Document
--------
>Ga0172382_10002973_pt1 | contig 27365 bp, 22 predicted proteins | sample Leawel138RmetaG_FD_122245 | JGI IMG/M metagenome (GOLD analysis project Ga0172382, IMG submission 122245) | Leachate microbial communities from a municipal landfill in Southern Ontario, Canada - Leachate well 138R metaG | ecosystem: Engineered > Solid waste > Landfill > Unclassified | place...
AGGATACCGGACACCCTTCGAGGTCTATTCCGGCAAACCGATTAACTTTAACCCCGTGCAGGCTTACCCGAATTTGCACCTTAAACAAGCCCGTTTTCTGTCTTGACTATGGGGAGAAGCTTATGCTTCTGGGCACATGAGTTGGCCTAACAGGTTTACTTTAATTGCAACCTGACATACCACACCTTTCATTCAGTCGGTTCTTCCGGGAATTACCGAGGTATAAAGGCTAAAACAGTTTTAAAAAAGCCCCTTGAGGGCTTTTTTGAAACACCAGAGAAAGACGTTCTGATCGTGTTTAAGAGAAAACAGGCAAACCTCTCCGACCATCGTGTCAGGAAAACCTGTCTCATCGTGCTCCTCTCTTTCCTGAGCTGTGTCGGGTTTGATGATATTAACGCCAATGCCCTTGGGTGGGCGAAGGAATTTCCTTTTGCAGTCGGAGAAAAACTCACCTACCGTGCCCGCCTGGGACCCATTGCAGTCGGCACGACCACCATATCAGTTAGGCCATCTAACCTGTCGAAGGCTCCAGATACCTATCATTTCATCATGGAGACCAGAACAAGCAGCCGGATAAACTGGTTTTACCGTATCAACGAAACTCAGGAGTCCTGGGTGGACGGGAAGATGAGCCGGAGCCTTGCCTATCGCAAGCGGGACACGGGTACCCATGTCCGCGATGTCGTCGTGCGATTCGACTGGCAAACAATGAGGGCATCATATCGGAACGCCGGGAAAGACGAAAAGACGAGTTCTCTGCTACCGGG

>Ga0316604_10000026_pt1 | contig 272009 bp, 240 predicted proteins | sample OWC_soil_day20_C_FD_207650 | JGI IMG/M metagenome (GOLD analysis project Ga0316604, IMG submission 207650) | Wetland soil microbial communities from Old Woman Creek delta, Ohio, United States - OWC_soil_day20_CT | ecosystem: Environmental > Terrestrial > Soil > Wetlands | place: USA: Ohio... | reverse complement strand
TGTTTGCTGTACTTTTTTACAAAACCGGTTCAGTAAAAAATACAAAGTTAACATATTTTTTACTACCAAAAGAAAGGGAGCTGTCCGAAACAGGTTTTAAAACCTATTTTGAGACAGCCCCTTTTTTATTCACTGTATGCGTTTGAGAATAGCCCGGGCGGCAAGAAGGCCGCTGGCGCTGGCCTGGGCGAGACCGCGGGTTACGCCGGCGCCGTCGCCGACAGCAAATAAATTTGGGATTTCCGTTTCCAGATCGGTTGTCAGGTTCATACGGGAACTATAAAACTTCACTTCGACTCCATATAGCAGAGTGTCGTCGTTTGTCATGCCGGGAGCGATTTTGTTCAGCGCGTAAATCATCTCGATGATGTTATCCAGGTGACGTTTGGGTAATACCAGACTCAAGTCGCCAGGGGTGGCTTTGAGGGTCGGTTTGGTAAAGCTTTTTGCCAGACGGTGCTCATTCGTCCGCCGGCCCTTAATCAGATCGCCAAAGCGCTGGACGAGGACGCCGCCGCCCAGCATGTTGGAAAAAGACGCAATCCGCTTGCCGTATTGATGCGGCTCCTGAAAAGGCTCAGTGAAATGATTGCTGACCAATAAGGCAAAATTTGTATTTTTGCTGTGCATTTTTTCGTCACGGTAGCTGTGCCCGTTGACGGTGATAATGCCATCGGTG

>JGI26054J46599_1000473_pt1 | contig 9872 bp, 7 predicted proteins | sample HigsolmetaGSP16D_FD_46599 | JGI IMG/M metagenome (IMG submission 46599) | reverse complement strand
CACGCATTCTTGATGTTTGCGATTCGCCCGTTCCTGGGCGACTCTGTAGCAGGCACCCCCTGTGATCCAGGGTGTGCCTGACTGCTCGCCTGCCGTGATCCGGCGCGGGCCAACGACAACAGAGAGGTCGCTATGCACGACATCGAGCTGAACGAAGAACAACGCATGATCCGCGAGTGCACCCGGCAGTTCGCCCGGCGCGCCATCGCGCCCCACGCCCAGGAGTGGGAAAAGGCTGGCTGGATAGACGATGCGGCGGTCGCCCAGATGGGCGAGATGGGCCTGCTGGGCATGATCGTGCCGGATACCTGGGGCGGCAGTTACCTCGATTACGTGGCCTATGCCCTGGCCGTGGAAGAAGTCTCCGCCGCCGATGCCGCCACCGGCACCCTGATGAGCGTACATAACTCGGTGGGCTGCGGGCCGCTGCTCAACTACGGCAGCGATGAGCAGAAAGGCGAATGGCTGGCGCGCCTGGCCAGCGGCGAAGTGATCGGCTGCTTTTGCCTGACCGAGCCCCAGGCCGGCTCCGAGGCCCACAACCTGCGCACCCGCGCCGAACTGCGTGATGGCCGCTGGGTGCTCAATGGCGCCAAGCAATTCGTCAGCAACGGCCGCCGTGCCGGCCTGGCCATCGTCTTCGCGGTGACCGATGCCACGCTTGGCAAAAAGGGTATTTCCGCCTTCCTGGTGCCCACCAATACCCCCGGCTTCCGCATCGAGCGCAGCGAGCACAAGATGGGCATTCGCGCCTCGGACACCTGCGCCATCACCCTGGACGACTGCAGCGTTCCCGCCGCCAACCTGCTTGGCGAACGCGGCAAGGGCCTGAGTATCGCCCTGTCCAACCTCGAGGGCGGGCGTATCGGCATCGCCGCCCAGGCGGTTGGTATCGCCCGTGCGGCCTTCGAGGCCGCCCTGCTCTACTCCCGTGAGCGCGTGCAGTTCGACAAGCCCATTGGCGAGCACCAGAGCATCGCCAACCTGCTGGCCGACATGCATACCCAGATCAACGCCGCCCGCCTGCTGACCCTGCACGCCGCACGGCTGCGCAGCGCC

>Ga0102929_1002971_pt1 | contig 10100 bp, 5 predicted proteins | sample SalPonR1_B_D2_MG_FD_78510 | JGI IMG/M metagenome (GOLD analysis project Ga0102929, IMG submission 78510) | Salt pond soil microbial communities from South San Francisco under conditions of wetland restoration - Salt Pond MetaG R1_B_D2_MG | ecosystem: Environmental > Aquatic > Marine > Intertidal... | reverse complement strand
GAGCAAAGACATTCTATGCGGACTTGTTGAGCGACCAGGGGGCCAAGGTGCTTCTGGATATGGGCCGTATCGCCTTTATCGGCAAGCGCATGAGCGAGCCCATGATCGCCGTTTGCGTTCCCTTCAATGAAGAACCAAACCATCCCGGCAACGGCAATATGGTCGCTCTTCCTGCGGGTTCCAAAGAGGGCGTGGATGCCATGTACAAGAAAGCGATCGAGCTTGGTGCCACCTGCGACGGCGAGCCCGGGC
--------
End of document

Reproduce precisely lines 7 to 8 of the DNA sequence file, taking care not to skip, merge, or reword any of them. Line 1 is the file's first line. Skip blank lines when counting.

>Ga0102929_1002971_pt1 | contig 10100 bp, 5 predicted proteins | sample SalPonR1_B_D2_MG_FD_78510 | JGI IMG/M metagenome (GOLD analysis project Ga0102929, IMG submission 78510) | Salt pond soil microbial communities from South San Francisco under conditions of wetland restoration - Salt Pond MetaG R1_B_D2_MG | ecosystem: Environmental > Aquatic > Marine > Intertidal... | reverse complement strand
GAGCAAAGACATTCTATGCGGACTTGTTGAGCGACCAGGGGGCCAAGGTGCTTCTGGATATGGGCCGTATCGCCTTTATCGGCAAGCGCATGAGCGAGCCCATGATCGCCGTTTGCGTTCCCTTCAATGAAGAACCAAACCATCCCGGCAACGGCAATATGGTCGCTCTTCCTGCGGGTTCCAAAGAGGGCGTGGATGCCATGTACAAGAAAGCGATCGAGCTTGGTGCCACCTGCGACGGCGAGCCCGGGC